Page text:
House prices in the Cleveland area rose notably last year, but nowhere near as much as they did in many other major metropolitan areas.
Nationwide prices posted a 6.3% annual gain, with cities including Seattle, San Francisco and Las Vegas leading the way.
Among 20 major markets, Cleveland trailed most of the pack, based on data tied to sale prices of single-family homes from the S&P CoreLogic Case-Shiller Indices. Only Chicago and Washington, D.C., posted slimmer annual increases.
In a news release, David Blitzer of S&P Dow Jones Indices expressed some anxiety about seemingly ceaseless price growth, which is being driven in part by scarce listings of existing homes and a years-long drought in new construction.
“The rise in home prices should be causing the same nervous wonder aimed at the stock market after its recent bout of volatility,” said Blitzer, managing director and chairman of the index committee.
Prices have been rising much faster than the rate of inflation. And they’ve been far outstripping wage gains, making it difficult for some renters to become buyers and some existing homeowners to move.
“The stage is set for another tough home buying season. … Starter-home buyers will again bear the brunt of frustration as affordability remains out of reach, exacerbated by mortgage rates’ marching upwards to usher in 2018,” Cheryl Young, senior economist for real estate data company Trulia, wrote in an email.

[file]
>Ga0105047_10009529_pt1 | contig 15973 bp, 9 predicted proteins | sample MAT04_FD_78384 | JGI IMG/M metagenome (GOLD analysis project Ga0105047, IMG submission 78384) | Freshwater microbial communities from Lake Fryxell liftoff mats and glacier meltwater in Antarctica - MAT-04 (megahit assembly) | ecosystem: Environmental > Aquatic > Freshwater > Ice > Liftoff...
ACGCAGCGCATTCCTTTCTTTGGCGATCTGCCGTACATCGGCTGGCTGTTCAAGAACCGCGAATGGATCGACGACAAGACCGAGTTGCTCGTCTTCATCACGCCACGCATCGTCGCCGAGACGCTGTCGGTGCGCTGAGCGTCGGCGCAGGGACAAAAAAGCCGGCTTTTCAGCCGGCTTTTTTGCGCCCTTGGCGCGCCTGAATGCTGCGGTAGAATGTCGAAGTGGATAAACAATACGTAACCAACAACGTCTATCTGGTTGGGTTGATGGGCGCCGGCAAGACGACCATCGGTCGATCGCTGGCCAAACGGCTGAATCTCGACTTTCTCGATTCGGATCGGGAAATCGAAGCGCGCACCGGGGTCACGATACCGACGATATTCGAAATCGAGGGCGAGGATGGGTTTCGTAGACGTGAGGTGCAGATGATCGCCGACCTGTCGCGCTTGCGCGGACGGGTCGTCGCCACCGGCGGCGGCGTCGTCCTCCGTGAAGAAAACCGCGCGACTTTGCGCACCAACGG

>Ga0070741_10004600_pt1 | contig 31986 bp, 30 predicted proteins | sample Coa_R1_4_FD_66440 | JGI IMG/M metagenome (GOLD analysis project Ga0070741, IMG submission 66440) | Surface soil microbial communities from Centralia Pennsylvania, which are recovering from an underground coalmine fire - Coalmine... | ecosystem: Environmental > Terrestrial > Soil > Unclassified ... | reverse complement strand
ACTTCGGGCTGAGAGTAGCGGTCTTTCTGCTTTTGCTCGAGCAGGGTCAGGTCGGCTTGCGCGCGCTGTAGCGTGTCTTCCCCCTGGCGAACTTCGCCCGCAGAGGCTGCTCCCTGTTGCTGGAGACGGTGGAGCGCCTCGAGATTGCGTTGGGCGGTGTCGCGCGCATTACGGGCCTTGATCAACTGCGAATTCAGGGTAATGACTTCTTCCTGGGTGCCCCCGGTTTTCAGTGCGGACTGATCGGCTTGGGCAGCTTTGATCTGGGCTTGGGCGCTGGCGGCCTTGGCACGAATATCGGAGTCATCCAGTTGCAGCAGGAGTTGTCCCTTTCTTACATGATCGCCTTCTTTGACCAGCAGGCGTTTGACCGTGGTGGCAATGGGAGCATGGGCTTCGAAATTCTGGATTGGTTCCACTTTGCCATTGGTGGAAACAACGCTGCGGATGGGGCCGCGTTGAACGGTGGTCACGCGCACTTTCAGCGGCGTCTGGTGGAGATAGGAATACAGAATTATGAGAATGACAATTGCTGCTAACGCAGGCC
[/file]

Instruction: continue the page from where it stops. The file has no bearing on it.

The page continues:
In the Cleveland-Elyria-Mentor area, prices still haven’t fully recovered from the recession of 2007 to 2009. Based on Case-Shiller’s math, house prices here are at their spring 2004 levels, down 5% from their pre-crash peak.
Across the country, prices topped their pre-crisis high by 6.3% in December, according to the report. And economists expect the climb to continue, unless there’s a dramatic reduction in the costs and logistical challenges of homebuilding — or existing homeowners suddenly become more willing to sell.
“It feels like the market has been waiting for an inventory dam to burst, and for many more properties to magically appear for sale that might help cool competition and rapidly rising prices,” Aaron Terrazas, senior economist for real estate data company Zillow, wrote in an email. “But wishing has not made it so, and low inventory looks to be the norm going forward.”
Tribune Content Agency